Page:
FOLORUNSO FATAI ADISA
When Sikiru Ayinde Barrister was alive, he was both a star and god of music. When he died, he remained a star and, at the same time, he turned an ancestor in the pantheon of the all-time great musicians who had bestridden this world like the colossi that they were. SAB had the voice, the looks, he was commendably confident and he had the gripping and ear-friendly sound.
I have been greatly inspired by art and creativity— music especially. I was, inadvertently, introduced to music when I was as young as five (5) years old by my dad. Yes, 5. I can vividly recall seeing my dad listening to Haruna Ishola, Ebenezer Obey, Yusuf Olatunji, Ayinla Omowura, Sikiru Ayinde Barrister and King Sunny Ade whenever we had sufficient time to spend together, weekend.
One of the things that make Fuji music appealing to me is the open adoration by its players – of their parents and themselves. SAB greatly and adorably exemplified this. Barrister’s high-pitched and silvery voice that he creatively modulated as he deemed fit for that moment alongside his gripping style of eulogising himself and his mother magnetised me to him.
Yes, it happened in his album titled, Barry@40. .SAB’s praising prowess surfaced in Barry@40. While SAB joyously sang with his sonorous voice caressing the ears and dazzling the mind like a blade to the velvet, Deroju spiced it up with impeccable and danceable beats. Whereas, the inclusion of Adedimeji’s blowing of the trumpet will sometimes spice it up- all of which gives us tuneful and melodious music.
I, especially, envied Sikiru Ayinde’s genuine adoration of his mother – Haja Òdèé Sifawu. Where others could be pedestrian or not totally with it, a submissive listener could feel the passion, the pain and the joy of a mama’s boy attempting to envelope his love fully addressed to his mom in just a song- that was the man! Barrister, at any time, never hid his deep affection for his mama. For everytime the late maestro mentioned his mom’s first name “Òdèé” in a song – his voice amazingly pitched differently- every time! Suffice to say that the love of a son for his mom is powerfully different. Unexplainable. Incomparable. And eventually, that son is a star – the love becomes even enigmatic. Or is there any Òdèé anywhere else in the world that you may have known other than Haja Sifawu- SAB’s mom? SAB was a songbird in his lifetime.
Manifestly, I now understand the rationale behind SAB’s opening lines in his track titled, “Extravaganza,” where he sang, “Agbeere de, awa lo lodu orin tun tun. T’obaje t’olorin, Oba l’ofi ran wa. B’awoko ba’nsere, k’eyekeye ma f’ohun l’eye oko. B’awoko ba’nsere, k’eyekeye ma f’ohun l’eye oko. Aroye nise Ibaka o, igbe kike nii’se eye, b’oloboro se l’ohun to, o sin f’ori bale fun oba orin. Ati aroye ibaka o, ati igbe kike ise eye,b’Awoko o mu orin wa, aaroye kini Ibaka maari wi, Igbe ki’leeye o wule le lasan lasan. Kii’lolooburo o fi ohun orin ko…” He was not needlessly pontificating. Rather, he was sure of his brilliance at what he was doing. Indeed, he was truly the “Fuji Commandant” as he claimed.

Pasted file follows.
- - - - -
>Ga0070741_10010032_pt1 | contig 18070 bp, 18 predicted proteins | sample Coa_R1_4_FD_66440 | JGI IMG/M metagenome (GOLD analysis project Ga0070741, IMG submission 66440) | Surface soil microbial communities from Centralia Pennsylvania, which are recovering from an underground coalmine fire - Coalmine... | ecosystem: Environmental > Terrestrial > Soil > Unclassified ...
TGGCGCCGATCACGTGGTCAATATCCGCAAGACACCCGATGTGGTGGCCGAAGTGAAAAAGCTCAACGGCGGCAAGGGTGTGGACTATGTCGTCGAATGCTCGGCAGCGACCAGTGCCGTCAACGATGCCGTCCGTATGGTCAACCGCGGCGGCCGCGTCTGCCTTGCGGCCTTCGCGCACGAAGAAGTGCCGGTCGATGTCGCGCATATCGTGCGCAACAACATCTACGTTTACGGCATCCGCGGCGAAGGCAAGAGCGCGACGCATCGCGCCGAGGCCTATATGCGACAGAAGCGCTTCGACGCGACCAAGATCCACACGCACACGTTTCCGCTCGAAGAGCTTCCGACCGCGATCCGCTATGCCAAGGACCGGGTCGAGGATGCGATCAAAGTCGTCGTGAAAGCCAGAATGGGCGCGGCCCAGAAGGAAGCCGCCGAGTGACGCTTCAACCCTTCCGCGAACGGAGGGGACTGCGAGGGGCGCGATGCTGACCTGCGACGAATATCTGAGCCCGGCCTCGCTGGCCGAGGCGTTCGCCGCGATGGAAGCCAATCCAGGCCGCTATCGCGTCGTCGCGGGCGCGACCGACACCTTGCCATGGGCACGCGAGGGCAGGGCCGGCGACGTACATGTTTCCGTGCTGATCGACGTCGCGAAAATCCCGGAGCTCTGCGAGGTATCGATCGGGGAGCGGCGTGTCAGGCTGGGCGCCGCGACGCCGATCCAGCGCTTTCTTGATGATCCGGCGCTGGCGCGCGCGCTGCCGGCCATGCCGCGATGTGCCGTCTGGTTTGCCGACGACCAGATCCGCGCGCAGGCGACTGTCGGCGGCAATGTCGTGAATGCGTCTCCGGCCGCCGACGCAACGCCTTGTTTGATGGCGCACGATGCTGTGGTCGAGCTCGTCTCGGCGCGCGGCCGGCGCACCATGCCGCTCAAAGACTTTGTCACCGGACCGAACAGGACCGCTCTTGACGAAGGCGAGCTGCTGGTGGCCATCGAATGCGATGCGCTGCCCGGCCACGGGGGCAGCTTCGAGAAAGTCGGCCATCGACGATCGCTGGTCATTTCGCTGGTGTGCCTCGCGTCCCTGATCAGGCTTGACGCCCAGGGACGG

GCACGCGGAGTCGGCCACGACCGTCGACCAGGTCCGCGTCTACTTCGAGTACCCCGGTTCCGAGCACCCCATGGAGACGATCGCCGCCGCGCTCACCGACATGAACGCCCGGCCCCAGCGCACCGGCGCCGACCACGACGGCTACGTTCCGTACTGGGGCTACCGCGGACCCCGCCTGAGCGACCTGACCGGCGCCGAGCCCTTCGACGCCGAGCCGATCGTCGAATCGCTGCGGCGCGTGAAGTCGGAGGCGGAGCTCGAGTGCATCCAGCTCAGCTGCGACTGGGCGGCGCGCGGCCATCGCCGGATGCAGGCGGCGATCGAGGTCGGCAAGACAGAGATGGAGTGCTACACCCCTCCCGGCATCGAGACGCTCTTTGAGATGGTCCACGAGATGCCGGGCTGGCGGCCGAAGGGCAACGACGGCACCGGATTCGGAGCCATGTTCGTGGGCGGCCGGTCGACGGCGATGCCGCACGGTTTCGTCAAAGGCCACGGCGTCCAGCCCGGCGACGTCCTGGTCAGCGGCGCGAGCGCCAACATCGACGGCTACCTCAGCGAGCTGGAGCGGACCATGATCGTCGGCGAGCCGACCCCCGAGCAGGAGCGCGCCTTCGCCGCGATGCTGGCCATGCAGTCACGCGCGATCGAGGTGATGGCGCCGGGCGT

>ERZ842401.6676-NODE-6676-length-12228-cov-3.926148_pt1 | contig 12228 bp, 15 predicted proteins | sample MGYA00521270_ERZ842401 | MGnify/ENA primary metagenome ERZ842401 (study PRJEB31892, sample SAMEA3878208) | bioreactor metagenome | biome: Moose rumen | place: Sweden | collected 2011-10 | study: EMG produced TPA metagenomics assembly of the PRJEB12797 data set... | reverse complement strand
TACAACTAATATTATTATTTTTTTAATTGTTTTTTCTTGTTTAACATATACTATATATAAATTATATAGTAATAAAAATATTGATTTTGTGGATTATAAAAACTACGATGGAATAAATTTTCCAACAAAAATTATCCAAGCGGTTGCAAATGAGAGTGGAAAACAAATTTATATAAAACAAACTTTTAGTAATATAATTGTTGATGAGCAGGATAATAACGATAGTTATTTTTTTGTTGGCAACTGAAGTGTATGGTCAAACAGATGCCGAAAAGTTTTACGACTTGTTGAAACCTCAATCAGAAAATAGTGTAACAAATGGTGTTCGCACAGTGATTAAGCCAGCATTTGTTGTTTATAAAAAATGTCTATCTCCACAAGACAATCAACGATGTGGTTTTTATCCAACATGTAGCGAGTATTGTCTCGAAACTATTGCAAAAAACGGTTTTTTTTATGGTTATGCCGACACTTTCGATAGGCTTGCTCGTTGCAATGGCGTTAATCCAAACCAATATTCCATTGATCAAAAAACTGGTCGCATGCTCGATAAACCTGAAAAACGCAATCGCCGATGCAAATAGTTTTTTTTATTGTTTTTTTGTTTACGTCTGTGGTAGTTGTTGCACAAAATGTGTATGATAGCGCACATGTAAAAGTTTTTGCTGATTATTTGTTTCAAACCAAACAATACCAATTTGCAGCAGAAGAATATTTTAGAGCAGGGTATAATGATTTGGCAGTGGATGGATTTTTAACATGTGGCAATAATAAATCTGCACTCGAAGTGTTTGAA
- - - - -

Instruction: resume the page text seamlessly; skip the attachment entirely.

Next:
His raconteur style manifested when he narrated the didactic story of the hunter and the snake in one of his numerous tracks (I think Barry at 40 or Military). He noted that the hunter had saved the snake from a predator by ingesting the snake. When the predator left and the hunter was expecting the snake to come out, the snake remarked that he loved the hunter’s liver and would love to eat it.
Consequently, the hunter felt sad and began to weep. While he was weeping, “Akala bird” passed by and asked the hunter what the problem was. The hunter recounted his ordeal and “Akala” asked the snake to come out and state its side of the story. Immediately the snake showed its face, Akala gripped its neck and it extracted the snake.
In a nutshell, SAB advised that being kind may be frustrating. However, it is rewarding. He melodiously narrated this story alongside his enchanting and danceable beats.
Notably, SAB’s urbane nature surfaced in his 1990 Vinyl titled Extravaganza, where he sang that his music is an “artistic composition and distinction sound.” Truly, SAB’s music is. From mentioning the names of famous and highly coveted places in Europe and America such as: London, America, Brighton, Kennington etc to his mentioning of eminent people and luxury brands of his time such as: Paolo Rossi, Maradona, Roger Milla, Linen, Jacquard, Christian Dior, 29karat gold, “raymon wahala” Tyson hair style etc.” one cannot but agree that SAB was urbane and current too.
Like SAB said, “Mo je Eja kani London,Tiilaapia l’onje, eh eh eh, Tiilaapia l’onje. Tiilaapia nii’maase fun Haaji Mojeed”, I would say, “Tilaapia nii’maase fun Haaji Musbau (My father)” Ejo tani yoo mu emi na losi Londonu oooo. As he rightly noted, “the owner of time uses his time; and that the song in his stomach is rising like a tide and , for both 20 and 1000 years, respectively, it cannot be completely evacuated.” Unarguably, Barrister was a legend and he was the foundation and lintel of Fuji music.
. Folorunso Fatai Adisa is a language enthusiast, public affairs analyst and writer. He holds a B.A. (Honours), in English from the University of Ilorin, Nigeria. His e-mail: Folorunsofatai03@gmail.com. Tel: 08168380837